Recently, a client asked me the difference between consumer staple and consumer discretionary stocks. I told them a consumer staple company makes those products and services you have to buy, and consumer discretionary ones make that which you want to buy. The examples I gave of each were Proctor & Gamble and General Motors respectively.
They told me they hated the car industry as an investment, and gave me a laundry list of the usual reasons: too much competition chasing too little potential for growth; the inevitability of another crude oil shock, and the capital intensive nature of the business. While these are all very valid, I told him my concerns were more structural than that.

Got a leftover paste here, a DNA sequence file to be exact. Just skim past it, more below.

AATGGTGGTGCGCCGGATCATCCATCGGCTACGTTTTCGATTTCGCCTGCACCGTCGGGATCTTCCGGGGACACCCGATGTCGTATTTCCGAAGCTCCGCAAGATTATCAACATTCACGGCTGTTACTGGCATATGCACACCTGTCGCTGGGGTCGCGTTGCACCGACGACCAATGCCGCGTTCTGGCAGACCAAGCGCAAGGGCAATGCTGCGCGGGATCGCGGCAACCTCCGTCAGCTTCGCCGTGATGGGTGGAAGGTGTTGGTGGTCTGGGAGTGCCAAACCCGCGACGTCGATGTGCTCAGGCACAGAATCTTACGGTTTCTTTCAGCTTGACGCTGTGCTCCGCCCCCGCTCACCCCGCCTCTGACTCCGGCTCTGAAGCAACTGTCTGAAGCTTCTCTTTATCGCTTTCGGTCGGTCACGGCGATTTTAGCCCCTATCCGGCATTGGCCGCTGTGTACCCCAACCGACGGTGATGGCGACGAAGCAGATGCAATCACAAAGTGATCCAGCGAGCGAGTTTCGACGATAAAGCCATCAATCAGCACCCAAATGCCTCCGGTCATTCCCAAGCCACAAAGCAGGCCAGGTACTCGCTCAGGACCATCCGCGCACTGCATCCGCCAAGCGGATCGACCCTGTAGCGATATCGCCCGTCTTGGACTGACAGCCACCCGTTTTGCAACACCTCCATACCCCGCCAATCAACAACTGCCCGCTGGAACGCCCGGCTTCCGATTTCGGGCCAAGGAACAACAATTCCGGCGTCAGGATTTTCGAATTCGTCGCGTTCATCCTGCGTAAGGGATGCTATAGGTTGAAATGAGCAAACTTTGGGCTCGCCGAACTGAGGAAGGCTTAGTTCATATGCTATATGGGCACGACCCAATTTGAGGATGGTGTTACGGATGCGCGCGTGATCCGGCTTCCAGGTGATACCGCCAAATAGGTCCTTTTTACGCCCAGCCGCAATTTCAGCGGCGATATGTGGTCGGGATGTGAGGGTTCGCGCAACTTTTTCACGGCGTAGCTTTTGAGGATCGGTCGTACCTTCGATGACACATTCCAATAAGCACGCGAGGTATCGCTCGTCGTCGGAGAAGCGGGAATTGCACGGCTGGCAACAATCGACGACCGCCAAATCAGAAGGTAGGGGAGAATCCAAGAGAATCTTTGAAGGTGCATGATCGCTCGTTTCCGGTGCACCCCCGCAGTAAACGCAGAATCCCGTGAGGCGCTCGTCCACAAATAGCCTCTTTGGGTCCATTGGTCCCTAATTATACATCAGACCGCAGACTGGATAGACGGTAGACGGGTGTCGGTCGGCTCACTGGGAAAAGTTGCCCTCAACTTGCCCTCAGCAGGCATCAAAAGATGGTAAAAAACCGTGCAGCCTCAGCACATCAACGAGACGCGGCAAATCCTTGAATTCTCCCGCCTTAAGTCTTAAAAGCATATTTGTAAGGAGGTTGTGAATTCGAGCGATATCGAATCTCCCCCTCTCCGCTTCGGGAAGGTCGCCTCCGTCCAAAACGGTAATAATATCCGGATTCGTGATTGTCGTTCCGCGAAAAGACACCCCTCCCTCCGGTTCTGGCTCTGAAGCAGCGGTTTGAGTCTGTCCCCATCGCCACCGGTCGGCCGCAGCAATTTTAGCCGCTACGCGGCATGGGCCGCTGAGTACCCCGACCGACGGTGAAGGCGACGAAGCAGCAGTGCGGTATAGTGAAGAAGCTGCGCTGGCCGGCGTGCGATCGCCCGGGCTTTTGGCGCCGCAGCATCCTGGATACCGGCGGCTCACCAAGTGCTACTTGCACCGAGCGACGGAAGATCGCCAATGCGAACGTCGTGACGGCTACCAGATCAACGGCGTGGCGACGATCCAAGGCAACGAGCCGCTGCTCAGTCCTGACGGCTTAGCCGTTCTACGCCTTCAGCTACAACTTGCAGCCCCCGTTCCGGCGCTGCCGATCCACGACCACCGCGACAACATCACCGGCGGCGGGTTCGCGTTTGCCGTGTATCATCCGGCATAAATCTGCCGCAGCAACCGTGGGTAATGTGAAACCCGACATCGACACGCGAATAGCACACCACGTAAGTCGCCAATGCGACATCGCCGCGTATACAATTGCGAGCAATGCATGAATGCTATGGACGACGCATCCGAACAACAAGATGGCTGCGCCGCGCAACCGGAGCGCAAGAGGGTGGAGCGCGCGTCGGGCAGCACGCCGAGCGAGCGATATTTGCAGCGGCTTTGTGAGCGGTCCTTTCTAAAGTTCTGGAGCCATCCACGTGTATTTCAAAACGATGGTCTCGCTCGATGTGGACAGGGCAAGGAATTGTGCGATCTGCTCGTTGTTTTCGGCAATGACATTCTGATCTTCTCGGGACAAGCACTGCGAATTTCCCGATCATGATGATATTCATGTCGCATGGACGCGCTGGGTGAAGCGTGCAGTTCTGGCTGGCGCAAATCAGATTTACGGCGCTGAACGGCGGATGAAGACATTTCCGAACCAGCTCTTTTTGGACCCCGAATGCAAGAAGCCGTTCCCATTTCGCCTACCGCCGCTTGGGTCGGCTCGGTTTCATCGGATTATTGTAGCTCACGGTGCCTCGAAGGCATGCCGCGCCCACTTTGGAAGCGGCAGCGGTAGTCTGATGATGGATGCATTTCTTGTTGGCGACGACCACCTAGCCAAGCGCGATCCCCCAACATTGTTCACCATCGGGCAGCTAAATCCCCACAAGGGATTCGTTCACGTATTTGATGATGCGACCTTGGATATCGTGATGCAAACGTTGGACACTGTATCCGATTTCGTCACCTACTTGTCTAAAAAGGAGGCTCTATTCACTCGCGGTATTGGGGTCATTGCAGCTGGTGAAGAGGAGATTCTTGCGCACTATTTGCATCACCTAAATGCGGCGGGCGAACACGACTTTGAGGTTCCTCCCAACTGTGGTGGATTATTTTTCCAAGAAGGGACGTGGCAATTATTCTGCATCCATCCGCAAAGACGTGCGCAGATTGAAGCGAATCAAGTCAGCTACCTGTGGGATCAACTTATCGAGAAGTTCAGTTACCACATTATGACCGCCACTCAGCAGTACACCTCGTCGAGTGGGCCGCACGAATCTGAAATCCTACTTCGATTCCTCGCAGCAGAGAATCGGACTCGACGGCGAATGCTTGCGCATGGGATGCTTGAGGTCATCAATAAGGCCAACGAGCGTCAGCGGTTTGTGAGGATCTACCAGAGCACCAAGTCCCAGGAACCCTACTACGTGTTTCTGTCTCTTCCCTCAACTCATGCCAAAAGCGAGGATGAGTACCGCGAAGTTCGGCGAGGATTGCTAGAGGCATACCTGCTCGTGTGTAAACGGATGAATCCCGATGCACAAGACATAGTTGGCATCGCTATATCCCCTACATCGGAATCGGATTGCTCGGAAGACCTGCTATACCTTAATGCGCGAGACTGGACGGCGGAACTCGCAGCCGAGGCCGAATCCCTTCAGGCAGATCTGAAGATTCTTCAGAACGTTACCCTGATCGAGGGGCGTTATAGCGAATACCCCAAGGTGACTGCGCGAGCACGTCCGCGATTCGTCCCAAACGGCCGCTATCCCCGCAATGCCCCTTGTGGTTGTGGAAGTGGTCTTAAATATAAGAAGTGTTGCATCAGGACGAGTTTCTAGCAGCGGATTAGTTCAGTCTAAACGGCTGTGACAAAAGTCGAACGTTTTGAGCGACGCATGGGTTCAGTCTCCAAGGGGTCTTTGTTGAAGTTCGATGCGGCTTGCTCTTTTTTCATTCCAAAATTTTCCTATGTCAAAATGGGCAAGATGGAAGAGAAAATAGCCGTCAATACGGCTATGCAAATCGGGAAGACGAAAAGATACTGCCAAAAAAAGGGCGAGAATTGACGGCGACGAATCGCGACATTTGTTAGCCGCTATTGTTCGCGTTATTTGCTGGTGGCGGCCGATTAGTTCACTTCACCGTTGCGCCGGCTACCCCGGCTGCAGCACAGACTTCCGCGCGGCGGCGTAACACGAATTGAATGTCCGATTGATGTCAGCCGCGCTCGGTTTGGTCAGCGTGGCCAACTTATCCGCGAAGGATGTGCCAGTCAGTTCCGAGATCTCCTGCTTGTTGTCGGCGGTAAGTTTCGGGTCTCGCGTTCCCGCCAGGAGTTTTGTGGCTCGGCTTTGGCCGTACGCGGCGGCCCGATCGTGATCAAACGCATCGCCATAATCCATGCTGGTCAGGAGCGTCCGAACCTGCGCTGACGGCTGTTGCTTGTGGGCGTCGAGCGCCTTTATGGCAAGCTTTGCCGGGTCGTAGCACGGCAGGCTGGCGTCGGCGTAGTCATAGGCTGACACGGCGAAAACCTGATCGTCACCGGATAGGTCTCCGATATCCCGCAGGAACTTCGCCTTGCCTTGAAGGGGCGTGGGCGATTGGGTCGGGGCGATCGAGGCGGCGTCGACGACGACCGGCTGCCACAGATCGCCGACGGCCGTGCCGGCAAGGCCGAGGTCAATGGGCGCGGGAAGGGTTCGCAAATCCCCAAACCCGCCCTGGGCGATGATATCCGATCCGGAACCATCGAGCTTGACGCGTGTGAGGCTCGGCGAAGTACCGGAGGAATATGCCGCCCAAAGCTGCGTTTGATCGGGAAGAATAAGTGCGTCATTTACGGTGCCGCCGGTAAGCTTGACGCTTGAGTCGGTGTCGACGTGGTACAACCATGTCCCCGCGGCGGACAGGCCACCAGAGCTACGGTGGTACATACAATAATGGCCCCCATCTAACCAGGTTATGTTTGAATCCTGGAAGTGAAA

We have plenty of elbow room in Alabama. Our population density per square mile is 23rd out of the 26 states east of the Mississippi River. This means we have a longer way to haul stuff than the good folks do in, say, New Jersey. Put another way, most of us actually have to get in the car to go to the grocery store. (Read the full article as previously published in the Montgomery Advertiser on April 10th, 2017)